Last month, a New York appellate court decided a case that overturned a young defendant’s murder conviction after trial and suppressed statements that were made to his father and recorded by the police in the police station. Originally, the defendant had been found guilty of several violent crimes, including murder in the second degree. After the trial court denied the defendant’s motion to suppress incriminating statements, the defendant appealed; on appeal, the higher court unanimously agreed that the trial court’s decision should be reversed.
Facts of the Case
According to the opinion, the defendant was 15 years old when he was charged with murder, criminal possession of a weapon, and attempted robbery. Officers brought the defendant to the station upon his arrest, at which point they complied with their legal obligation to call one of the defendant’s parents or guardians. The defendant’s father immediately came to the station and informed the officers that they wanted to speak with an attorney before submitting to an interview.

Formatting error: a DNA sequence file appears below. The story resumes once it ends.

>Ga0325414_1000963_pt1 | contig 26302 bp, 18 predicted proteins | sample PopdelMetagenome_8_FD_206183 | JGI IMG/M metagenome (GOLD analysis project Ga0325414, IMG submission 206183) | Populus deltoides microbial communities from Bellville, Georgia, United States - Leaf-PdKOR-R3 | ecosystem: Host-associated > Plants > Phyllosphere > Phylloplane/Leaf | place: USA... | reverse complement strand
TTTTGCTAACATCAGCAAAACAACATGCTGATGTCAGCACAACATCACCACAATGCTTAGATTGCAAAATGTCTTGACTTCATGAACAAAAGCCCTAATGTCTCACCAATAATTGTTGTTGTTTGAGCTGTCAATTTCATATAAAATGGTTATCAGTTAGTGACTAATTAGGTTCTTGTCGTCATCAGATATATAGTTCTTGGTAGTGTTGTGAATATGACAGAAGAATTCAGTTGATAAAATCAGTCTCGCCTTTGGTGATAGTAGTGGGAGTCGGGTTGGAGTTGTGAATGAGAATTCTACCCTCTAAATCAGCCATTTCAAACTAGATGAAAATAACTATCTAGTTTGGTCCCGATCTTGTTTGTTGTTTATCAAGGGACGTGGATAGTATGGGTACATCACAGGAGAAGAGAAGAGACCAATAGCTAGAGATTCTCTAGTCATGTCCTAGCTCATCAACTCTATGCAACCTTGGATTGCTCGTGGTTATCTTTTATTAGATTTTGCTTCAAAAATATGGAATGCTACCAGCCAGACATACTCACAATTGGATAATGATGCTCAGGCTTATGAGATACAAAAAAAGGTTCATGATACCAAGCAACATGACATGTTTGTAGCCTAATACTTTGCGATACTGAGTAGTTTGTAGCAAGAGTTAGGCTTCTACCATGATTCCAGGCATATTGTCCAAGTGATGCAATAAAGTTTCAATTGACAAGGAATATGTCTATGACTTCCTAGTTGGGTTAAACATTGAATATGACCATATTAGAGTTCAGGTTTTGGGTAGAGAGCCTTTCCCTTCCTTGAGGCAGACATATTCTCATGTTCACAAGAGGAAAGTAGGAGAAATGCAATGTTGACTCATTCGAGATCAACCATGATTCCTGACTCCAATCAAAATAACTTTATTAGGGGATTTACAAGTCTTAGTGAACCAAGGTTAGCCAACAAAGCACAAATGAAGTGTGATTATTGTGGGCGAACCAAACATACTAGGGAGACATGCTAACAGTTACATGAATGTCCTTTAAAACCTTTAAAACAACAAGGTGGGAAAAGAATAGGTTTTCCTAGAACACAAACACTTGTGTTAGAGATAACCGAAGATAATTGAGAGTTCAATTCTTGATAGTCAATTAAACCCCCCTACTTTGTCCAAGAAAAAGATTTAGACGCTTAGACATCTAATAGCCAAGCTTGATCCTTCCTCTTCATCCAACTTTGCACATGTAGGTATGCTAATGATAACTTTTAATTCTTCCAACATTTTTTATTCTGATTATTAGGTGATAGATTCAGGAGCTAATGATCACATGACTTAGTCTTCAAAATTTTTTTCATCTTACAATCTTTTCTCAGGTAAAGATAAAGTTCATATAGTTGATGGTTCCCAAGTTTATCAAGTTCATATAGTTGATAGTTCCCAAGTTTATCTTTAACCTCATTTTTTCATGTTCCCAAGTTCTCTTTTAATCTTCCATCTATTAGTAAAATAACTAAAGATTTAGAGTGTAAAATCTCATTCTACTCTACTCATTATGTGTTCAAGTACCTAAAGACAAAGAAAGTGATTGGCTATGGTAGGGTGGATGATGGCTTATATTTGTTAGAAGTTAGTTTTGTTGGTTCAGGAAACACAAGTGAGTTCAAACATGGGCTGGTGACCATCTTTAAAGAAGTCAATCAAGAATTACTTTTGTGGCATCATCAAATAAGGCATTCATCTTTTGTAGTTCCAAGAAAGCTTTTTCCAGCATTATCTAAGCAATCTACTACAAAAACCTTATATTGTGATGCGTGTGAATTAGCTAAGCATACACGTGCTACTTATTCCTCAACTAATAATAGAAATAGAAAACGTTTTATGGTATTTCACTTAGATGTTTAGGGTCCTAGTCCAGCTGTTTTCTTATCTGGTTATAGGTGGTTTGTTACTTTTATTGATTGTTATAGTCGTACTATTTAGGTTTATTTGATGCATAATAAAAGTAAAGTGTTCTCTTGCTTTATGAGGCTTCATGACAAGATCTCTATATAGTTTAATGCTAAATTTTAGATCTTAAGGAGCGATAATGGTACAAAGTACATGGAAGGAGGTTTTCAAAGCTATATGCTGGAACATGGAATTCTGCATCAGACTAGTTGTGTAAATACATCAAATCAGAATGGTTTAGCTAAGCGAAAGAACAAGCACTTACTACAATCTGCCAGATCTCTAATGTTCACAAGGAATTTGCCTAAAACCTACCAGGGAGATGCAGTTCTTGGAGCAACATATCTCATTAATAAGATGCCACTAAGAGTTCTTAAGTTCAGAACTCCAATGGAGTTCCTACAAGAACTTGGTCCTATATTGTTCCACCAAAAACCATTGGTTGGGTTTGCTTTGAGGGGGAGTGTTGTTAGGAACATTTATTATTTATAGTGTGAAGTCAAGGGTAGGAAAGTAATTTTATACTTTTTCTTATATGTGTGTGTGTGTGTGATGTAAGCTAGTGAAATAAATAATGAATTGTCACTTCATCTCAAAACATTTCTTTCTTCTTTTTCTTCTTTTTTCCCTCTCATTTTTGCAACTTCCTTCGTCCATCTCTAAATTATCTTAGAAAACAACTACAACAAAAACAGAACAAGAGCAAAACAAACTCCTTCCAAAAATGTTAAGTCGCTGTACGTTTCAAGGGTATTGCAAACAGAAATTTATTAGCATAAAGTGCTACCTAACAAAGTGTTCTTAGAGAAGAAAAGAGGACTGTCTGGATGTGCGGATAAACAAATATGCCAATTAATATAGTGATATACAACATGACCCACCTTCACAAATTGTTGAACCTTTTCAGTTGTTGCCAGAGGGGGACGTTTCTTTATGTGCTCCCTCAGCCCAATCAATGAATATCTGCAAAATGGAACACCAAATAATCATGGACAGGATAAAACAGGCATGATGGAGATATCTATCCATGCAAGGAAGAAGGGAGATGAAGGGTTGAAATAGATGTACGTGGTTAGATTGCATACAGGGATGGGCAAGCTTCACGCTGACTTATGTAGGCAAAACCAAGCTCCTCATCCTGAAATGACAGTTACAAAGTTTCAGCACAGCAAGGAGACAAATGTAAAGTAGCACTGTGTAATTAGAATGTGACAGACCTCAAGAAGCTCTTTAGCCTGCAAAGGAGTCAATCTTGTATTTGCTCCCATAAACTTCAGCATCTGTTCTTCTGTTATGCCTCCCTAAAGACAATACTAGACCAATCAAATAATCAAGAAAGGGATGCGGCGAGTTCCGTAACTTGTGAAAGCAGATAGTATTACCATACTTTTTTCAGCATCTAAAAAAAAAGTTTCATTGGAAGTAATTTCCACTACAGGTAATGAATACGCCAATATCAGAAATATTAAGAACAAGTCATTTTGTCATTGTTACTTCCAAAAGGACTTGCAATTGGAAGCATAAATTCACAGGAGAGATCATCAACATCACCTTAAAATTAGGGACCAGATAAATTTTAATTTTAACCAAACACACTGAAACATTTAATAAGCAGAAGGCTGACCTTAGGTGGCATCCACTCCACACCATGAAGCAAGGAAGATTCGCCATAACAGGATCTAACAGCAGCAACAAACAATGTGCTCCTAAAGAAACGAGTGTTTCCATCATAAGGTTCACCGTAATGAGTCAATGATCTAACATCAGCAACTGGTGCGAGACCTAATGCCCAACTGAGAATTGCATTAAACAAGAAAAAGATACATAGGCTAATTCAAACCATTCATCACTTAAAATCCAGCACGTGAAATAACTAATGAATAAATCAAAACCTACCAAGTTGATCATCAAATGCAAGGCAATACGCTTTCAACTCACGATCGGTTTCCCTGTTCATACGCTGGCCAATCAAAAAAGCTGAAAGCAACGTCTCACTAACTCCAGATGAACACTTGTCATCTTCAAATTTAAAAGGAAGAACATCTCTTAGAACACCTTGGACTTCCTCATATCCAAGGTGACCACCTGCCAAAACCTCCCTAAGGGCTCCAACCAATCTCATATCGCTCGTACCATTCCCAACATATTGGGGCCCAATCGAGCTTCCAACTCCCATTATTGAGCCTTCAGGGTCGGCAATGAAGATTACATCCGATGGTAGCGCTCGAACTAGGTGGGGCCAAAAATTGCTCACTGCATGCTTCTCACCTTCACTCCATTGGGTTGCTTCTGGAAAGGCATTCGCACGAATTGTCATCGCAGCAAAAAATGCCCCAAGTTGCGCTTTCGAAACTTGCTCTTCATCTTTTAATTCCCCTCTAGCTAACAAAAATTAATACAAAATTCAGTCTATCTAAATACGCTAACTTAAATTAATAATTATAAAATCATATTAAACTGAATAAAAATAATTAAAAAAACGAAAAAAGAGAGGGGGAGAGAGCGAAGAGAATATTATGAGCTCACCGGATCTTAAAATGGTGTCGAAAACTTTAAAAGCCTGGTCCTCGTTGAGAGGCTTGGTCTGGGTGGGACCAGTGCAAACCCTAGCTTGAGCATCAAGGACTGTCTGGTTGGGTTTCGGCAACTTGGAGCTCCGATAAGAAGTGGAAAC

At that point, the officers left the interview room, leaving the defendant and his father alone with a video camera recording the conversation. The defendant’s face collapsed into his hands, and he began speaking in a distressed tone to his father. His father warned him to stop talking and reminded his son about the video. However, the defendant continued and attempted to make his conversation inaudible by covering his mouth and speaking in hushed tones. Later the defendant discovered that their conversation had been recorded and that the State wanted to use the recording as evidence at trial. Indeed much of the video was inaudible but what was audible was played for the jury.